Former Sen. Ben Nelson sees a ‘moment’ for Pansing Brooks to win open seat

Nelson says Democrats need to be ready to vote in primary, special election and general

By: - April 21, 2022 4:03 pm

State Sen. Patty Pansing Brooks chats with former U.S. Sen. Ben Nelson, who endorsed her Democratic bid for Congress in Nebraska’s 1st Congressional District. (Aaron Sanderford/Nebraska Examiner)

LA VISTA — Former U.S. Sen. Ben Nelson, D-Neb., typically waits until after Nebraska Democrats select a nominee before deciding whether to endorse a candidate for Congress. 

But Nelson said Thursday he sees a “moment” for State Sen. Patty Pansing Brooks headed into the state’s May 10 primary election and the June 28 special election in Nebraska’s 1st Congressional District.

Nelson endorsed Pansing Brooks on Thursday during a news conference at the La Vista Conference Center. He said Democrats and all Nebraskans want someone who can do the work, and “she can.”

“I have been reluctant to endorse in primaries, and I haven’t given a lot of endorsements since I left the Senate,” said Nelson, who served in the Senate from 2001 to 2013. “This is a special situation with a special election.”

Eastern Nebraska has a rare open U.S. House seat, representing the district that encompasses Lincoln, Bellevue, Fremont, Norfolk and more. Rep. Jeff Fortenberry resigned March 31 after being convicted of three felonies.

The unusual situation of holding three elections for the same race in the same year means Pansing Brooks needs to motivate Democrats to vote all three times, Nelson said.

She faces photographer Jazari Kual in the Democratic primary race and former Speaker of the Legislature Mike Flood, a Republican, in the special election. The winners of the May 10 primary will advance to November’s general election.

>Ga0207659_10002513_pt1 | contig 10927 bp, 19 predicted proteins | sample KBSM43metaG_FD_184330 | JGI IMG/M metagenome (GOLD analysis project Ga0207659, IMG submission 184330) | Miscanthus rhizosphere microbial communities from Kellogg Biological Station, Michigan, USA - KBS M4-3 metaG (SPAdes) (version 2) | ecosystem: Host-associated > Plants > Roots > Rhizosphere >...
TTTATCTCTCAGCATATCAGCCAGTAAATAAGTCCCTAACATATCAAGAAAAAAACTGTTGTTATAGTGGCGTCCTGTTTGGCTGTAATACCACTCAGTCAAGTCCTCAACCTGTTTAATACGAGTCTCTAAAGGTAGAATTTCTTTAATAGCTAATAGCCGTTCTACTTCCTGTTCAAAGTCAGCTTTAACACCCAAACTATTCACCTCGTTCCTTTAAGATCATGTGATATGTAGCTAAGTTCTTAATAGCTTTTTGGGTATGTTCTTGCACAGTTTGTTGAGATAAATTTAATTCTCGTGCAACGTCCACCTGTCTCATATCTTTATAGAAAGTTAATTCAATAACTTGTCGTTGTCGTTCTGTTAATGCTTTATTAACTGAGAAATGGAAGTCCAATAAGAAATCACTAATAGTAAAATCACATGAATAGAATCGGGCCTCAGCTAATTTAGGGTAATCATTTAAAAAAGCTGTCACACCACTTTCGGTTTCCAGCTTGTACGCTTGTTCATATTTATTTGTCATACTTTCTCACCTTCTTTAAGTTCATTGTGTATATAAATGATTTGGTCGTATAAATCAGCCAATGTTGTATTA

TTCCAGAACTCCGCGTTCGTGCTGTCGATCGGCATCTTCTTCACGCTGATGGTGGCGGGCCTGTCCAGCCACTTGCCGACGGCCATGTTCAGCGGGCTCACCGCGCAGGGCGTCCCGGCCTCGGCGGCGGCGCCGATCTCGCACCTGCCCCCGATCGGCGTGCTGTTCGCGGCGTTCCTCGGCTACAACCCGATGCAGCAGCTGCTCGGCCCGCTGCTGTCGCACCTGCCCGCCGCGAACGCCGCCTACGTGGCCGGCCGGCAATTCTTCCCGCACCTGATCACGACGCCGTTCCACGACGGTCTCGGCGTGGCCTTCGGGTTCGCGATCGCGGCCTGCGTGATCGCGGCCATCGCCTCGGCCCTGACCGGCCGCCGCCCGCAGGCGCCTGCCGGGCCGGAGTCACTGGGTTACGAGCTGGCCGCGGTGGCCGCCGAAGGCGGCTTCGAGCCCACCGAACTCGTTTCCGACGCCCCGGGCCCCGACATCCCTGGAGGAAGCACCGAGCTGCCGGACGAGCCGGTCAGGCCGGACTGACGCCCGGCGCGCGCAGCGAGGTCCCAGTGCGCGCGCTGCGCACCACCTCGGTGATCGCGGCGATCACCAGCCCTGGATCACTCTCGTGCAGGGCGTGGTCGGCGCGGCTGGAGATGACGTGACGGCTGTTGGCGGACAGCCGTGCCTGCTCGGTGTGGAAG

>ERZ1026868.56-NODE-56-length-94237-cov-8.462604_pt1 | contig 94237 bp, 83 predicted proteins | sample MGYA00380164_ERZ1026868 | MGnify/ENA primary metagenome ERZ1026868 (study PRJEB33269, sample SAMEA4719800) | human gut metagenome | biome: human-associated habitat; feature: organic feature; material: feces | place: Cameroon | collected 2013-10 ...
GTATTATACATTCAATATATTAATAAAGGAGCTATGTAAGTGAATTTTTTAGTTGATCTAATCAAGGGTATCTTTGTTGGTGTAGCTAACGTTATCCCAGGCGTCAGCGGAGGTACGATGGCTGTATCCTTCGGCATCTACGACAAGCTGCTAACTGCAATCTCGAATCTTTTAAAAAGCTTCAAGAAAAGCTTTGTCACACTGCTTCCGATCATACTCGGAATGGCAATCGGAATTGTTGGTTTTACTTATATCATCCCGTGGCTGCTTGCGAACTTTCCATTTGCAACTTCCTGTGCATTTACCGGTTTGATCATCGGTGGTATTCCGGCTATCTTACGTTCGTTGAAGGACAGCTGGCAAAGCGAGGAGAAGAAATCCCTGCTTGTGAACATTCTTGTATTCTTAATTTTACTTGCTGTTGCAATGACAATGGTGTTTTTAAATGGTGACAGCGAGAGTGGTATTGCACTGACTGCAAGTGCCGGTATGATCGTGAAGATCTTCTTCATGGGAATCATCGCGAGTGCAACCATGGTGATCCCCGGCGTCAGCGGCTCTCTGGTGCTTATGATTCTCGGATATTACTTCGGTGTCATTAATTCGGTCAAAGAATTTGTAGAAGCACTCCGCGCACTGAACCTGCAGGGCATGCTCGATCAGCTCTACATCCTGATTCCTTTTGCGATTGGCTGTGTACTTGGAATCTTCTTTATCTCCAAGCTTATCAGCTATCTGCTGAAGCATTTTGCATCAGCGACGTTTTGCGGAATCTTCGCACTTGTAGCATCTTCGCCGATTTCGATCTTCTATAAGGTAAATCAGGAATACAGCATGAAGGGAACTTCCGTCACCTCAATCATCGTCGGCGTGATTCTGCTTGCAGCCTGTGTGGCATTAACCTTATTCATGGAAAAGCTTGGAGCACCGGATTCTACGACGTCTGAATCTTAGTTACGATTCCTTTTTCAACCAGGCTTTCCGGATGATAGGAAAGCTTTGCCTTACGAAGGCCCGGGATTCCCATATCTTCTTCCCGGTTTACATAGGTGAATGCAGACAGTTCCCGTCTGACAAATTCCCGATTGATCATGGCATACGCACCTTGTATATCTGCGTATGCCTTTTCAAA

Nelson praised Pansing Brooks’ ability to forge compromise and said it reminded him of former Rep. Brad Ashford (who died this week from brain cancer). Nelson said he knows a problem-solver when he sees one.

“I’ve watched her for eight years in the Legislature do what I think needs to be done in Washington, D.C.,” Nelson said of Pansing Brooks. “She can reach across the aisle.”

Pansing Brooks highlighted bills she has helped pass, including work on human trafficking, juvenile justice and prison reform.

She called Nelson’s endorsement a “gift.” She said his backing helps her speak with voters and donors who want Congress to function and help find solutions to problems.

“He’s always been known for … caring about people over politics,” Pansing Brooks said of Nelson. “People trust and admire and respect him.”

The last time Nebraska had an open-seat race in the 1st District was 2004, when Fortenberry beat then-State Sen. Matt Connealy 54% to 43%. Fortenberry went on to serve nine terms.

Nebraska’s last special election for the House was in 1951, according to the Nebraska Secretary of State’s Office. Third District Rep. Karl Stefan died Oct. 2, 1951, in Washington. Robert D. Harrison won a special election Dec. 4, 1951.

Vacated seats in the House must be filled by special election, unlike in the U.S. Senate, where Nebraska allows the governor to appoint replacements.

Nelson said Nebraskans who want something better out of Congress than sound bites and division need to send people who know how to work with politicians they disagree with.

Too many candidates, he said, head to Washington to block things from passing. Sending people who instead want to break through the logjam, Nelson said, “makes a difference.”

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Aaron Sanderford
Aaron Sanderford

Political reporter Aaron Sanderford has tackled various news roles in his 20-plus year career. He has reported on politics, crime, courts, government and business for the Omaha World-Herald and Lincoln Journal-Star. He also spent several years as an assignment editor and worked two stints as an editorial writer. From 2005 to 2007, he served as communications director for then-Nebraska Gov. Dave Heineman. Aaron most recently was the lead investigative reporter for KMTV 3 in Omaha, focusing on holding public officials accountable. His work has received awards from the Associated Press, Great Plains Journalism and more.

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